Nitia Smith, Amanda Reynolds, Natasha Garrett, Amber Wrinkle and Melissa Garrett took a ride on a reality show schedule a year ago. Their show about PTA moms never made it to TV, but they accomplished their goal--get a new playground at Orangefield Elementary.
The donation from Leftfield Pictures wasn't easy money. "I didn't realize how hard reality is," Nitia said. "We earned every bit of it," Amber said. The intrusion of production crews into their lives has now provided a bright, functional playground to replace 18-year-old equipment.
"Academics don't happen at the elementary without a great playground," Superintendent Dr. Stephen Patterson said.
Wednesday, the PTA moms joined with school officials plus ambassadors from the Greater Orange Area and Bridge City chambers of commerce for a ribbon-cutting ceremony at the new playground. Kids coming with parents and grandparents couldn't resist the new equipment. They were soon hanging from monkey rings or soaring on the swing set. Nitia said the teachers requested the swings.
Patterson said the playground exemplifies community involvement in the Orangefield schools. The five families opened their houses and lives to the production crews. Parents, businesses and volunteers worked to install the new equipment in June.
The reality show was a unique way to raise money. They learned at a state PTA meeting that a production company wanted to feature the work of PTA parents in a reality show. They decided to apply because of the promised donation. When the Orangefield Elementary was chosen, they were surprised.
The school district had to agree to the project, too. Then-Superintendent Phillip Welch told KOGT last year that he checked out the production company, which had done a previous reality show on principals at another small Texas school. Leftfield Pictures is a leading producer of reality shows and credits include History’s “Pawn Stars” and “American Restoration.” The “PTA Moms” show was to be sold to the TLC network.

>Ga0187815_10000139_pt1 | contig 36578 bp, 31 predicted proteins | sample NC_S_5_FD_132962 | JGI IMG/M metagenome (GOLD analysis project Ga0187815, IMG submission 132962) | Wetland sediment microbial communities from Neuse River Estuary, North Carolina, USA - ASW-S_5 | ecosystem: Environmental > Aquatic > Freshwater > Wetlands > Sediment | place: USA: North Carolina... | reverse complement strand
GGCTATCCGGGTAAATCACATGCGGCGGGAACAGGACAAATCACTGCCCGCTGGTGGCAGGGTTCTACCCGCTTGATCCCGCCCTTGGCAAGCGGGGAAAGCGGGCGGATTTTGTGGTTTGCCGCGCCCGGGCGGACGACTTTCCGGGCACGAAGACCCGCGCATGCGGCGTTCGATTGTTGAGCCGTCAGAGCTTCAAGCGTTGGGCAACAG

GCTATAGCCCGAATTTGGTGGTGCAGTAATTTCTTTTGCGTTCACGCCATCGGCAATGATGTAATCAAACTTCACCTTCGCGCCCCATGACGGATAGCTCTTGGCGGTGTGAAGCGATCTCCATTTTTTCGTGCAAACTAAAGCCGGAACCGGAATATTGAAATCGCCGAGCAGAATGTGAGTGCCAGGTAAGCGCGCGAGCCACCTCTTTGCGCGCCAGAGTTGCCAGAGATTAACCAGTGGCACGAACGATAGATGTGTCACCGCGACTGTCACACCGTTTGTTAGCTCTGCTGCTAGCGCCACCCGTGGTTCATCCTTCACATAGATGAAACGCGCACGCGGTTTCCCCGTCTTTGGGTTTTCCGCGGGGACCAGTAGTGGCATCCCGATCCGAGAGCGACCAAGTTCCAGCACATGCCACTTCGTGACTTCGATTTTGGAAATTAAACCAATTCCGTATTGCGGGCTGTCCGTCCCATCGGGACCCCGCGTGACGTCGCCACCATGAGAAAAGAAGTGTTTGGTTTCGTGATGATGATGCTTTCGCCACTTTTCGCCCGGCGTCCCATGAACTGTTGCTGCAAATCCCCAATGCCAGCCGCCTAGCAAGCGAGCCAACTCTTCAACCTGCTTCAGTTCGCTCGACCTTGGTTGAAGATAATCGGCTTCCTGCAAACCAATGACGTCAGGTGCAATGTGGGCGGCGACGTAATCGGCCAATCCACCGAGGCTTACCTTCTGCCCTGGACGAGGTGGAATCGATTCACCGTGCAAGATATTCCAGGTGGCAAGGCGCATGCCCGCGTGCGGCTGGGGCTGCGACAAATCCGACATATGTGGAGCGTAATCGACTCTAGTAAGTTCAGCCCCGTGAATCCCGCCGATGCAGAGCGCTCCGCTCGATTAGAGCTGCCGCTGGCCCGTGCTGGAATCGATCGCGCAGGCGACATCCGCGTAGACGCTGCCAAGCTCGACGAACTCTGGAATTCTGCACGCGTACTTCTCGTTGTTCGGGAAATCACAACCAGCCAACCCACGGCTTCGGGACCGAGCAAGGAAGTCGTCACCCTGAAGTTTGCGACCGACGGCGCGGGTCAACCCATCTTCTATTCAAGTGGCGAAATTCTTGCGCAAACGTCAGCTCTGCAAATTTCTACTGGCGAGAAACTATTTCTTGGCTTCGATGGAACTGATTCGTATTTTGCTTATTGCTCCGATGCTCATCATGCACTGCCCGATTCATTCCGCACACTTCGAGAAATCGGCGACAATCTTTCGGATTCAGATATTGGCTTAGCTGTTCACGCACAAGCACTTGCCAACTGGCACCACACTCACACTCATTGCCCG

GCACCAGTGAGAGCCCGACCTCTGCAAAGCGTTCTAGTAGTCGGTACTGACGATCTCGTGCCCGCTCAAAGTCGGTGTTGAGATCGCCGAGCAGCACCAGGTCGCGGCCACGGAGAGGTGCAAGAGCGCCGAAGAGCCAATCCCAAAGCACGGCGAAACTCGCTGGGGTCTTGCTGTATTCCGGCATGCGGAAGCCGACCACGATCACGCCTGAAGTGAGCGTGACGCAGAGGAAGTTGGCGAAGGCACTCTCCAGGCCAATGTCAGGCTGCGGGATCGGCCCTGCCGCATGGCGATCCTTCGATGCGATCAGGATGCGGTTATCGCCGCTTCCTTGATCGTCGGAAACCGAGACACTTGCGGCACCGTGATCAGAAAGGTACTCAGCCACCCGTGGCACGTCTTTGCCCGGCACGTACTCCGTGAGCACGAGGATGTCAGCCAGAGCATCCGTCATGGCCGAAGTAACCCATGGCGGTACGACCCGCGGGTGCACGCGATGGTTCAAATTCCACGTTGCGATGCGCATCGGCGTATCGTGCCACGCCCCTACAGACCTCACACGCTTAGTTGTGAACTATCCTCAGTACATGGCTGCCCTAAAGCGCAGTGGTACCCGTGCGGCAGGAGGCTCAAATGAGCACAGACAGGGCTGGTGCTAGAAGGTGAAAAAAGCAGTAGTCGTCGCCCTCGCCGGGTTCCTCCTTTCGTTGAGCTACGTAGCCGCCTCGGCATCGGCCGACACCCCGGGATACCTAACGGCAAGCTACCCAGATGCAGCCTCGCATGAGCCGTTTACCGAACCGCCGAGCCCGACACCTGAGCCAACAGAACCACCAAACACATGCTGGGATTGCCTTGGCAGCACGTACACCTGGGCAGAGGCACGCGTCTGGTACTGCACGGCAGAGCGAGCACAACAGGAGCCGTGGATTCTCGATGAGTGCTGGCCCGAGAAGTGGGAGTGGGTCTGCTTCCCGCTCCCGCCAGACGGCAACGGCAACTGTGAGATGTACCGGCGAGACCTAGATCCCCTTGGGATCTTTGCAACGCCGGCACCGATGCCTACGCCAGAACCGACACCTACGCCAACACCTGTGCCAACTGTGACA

Whole crews followed the five Orangefield women almost every day of the week for weeks. The crews included videographers, sound technicians, monitors and a person listening and writing every line said. The moms grew to like some of the attention. If the crews were following them, someone would get them coffee or food whenever they wanted it.
They also discovered that often they had to do simple actions like getting out of a car more than once for the sake of a good shot. “I think we all got to a point of acting,” Melissa said. The families grew to know their crews. Six full episodes of the show were edited and compiled. But the show didn’t sell. “They (crews) got a call from the production people and then they were gone,” Melissa said.
They joke now that they didn’t become stars. But in their community, they are heroes. Nitia said they got help, especially from other mothers at the school who handled the everyday PTA jobs. “Other people had to step up and do our jobs while we dealt with the cameras,” she said.
The playground isn’t finished in their eyes. They want to put a cover over the playground. The school has $7,000 left of a total $60,000 raised from the production company and other sources. Amber said the cover will cost $20,000. “Know anyone with $13,000?” she asks. The Orangefield PTA moms don’t know where the money will come from, but they do agree that they won’t be doing a reality show again.
-Margaret Toal, KOGT-